Contributed by Ryan Wheeler
The return to in-person classes means that this fall’s Human Origins includes many of the hands-on project-based assignments that have become a hallmark of the course.
Students in Human Origins—an interdisciplinary science elective—visited with Claudia Wessner, Oliver Wendell Holmes Library Makerspace guru—who introduced the class to our hominin 3D printing project, including different 3D printing technologies, some of the ways that archaeologists use 3D printing and scanning, and Virtual Reality (VR) technology. Ms. Wessner also showed students how to use the Makerspace 3D printers for their projects.
Each project team will select a fossil hominin to 3D print in the Makerspace. Hominins are humans and their close extinct ancestors, including fossils dating back about 6 to 7 million years ago. Students will present their scaled prints, along with basic info on the fossil, during class in a few weeks. This project was inspired by the inclusion of 3D scans of Homo naledi in Morphosource, a database of 3D scans of fossils and biological specimens hosted by Duke University. Since the Homo naledi scans were made available in 2015, many additional fossil scans have been added, including other hominins.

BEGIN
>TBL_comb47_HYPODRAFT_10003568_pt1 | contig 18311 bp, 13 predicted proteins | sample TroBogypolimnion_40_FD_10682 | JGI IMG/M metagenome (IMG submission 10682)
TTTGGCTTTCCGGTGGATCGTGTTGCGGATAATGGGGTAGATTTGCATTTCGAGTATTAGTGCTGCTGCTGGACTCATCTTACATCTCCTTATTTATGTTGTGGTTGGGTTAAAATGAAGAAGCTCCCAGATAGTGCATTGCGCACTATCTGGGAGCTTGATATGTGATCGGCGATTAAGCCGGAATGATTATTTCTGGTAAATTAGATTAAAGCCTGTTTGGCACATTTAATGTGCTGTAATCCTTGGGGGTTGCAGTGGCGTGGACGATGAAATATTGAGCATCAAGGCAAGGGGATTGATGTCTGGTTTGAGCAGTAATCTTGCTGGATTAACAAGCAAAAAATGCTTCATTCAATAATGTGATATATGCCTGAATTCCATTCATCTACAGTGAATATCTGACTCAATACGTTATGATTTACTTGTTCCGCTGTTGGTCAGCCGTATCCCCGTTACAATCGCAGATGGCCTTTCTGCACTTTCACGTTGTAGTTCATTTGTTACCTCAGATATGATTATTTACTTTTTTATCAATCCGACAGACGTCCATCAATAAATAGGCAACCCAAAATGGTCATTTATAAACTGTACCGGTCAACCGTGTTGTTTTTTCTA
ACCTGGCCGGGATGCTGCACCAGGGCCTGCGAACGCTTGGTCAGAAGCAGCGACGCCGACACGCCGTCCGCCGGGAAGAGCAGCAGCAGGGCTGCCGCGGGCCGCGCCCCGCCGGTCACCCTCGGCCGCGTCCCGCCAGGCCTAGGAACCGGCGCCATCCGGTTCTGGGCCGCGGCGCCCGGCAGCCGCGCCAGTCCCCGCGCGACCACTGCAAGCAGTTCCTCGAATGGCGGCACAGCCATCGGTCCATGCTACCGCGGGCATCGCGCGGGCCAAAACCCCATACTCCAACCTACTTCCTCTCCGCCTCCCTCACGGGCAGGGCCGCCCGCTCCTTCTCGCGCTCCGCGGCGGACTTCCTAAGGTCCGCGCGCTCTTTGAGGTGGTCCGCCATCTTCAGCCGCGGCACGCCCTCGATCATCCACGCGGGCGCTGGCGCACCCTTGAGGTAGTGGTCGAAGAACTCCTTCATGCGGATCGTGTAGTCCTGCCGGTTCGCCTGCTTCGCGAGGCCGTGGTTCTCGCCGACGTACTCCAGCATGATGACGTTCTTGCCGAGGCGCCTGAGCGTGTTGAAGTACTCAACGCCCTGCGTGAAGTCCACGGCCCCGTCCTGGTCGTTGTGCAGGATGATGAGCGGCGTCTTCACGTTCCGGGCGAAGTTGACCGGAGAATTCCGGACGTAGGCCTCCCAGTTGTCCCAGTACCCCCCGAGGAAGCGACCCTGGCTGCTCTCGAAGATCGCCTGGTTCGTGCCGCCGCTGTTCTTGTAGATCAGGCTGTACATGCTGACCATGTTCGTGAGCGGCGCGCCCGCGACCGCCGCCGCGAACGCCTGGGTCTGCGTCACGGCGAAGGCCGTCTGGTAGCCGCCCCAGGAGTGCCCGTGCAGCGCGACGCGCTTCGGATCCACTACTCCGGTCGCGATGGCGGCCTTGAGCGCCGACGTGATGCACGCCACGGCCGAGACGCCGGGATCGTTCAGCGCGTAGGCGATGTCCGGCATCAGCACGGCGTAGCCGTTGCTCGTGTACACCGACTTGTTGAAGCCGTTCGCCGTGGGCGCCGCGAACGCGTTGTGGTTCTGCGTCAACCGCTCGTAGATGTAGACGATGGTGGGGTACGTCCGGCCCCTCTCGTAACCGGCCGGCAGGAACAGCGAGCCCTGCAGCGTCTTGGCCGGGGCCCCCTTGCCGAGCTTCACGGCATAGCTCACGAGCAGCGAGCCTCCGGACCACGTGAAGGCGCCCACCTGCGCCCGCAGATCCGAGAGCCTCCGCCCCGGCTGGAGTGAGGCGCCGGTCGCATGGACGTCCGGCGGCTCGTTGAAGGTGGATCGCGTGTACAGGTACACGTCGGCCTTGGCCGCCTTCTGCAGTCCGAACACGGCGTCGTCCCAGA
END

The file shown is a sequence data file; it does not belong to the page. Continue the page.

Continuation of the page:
During our September 2021 visit to the Makerspace, Ms. Wessner introduced us to Nefertari: Journey to Eternity-A Tombscale VR Experience. VR technology uses a headset interface so users can experience a virtual world, in this case an Egyptian tomb that has been scanned and recreated. We also discussed The Dawn of Art, Google’s VR version of Chauvet Cave in France, featuring some of the world’s oldest cave paintings.
To learn more about 3D scanning and printing in paleontology and archaeology take a look at the Virtual Curation Lab at Virginia Commonwealth University and University of South Florida’s Digital Heritage and Humanities Collection, each featuring different ways that 3D technology is used today.
Check back as we update this blog with the student 3D prints!